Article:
I have previously ruled that all defendants[1] were liable to certain plaintiffs for breach of corporate fiduciary duty. On May 18, 1987, I ruled that I was bound as to the proper measure of damages by the factual findings in Sarrouf v. New England Patriots Football Club, Inc., 397 Mass. 542, 492 N.E.2d 1122 (1986). Defendant William H. Sullivan, Jr., now seeks reconsideration of that order. He argues that he cannot be collaterally estopped from arguing as to the proper measure of damages, because he was not a party to Sarrouf.

"A nonparty to a prior adjudication can be bound by it `only where [the nonparty's] interest was represented by a party to the prior litigation.'" Massachusetts Property Ins. v. Norrington, 395 Mass. 751, 481 N.E.2d 1364 (1985) (citation omitted). The defendant in Sarrouf was the corporation existing after the merger at issue in this case. William H. Sullivan was director and president of this corporation, as well as 100% stockholder. Moreover, he testified in Sarrouf. There is a complete identity of interest between William H. Sullivan and the New England Patriots Football Club, Inc., and Sullivan's interests were therefore represented in Sarrouf.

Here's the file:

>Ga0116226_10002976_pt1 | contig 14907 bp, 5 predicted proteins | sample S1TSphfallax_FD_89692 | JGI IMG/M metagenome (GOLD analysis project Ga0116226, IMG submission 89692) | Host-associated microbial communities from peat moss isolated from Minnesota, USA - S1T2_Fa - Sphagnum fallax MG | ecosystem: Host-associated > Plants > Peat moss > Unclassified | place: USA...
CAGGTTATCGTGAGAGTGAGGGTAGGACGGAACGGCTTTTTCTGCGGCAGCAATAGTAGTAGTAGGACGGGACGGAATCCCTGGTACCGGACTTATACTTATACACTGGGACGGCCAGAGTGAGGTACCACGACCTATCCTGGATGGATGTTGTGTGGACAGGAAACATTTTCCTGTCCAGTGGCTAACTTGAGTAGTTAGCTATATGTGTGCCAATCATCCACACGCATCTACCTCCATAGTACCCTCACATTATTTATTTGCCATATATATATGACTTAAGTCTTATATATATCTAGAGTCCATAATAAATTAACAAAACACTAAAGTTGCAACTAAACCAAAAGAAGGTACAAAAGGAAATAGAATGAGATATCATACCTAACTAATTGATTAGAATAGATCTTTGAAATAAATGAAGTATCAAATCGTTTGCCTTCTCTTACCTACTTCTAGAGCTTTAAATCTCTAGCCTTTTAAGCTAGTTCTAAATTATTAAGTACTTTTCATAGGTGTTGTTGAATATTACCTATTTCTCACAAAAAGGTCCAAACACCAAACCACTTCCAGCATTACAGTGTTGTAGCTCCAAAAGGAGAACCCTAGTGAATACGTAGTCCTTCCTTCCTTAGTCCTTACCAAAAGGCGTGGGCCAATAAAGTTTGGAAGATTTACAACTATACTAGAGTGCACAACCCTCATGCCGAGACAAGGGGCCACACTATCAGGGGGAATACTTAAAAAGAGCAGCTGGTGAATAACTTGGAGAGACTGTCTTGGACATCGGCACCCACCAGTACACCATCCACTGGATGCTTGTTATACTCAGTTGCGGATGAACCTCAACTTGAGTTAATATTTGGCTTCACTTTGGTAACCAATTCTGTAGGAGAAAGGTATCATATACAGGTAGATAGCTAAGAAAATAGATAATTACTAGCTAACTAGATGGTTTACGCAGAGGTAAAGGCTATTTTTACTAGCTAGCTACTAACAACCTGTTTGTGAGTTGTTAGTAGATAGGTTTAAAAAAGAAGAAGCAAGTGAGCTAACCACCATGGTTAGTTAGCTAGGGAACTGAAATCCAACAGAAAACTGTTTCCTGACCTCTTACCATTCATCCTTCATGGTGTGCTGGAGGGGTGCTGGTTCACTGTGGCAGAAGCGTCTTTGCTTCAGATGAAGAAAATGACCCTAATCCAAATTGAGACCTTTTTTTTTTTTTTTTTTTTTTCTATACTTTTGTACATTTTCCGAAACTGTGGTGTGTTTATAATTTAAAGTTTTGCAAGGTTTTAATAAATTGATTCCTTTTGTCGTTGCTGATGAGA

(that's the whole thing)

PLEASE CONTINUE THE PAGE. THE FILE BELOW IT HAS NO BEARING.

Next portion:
Sullivan relies on McAlevey v. Litch, 234 Mass. 440, 125 N.E. 606 (1920). In McAlevey, plaintiff brought a personal injury suit against the driver of the truck that hit him. Plaintiff had previously lost a suit arising out of the same accident which he had brought against the corporation of which defendant was president, treasurer, manager, and director. Defendant sought application of res judicata. The Supreme Judicial Court stated that for res judicata to apply, "it must appear, among other requirements, that the two proceedings are between the same parties or their privies, and that they are for the same cause of action." The Supreme Judicial Court did *706 not find the individual defendant to be in privity with the corporation.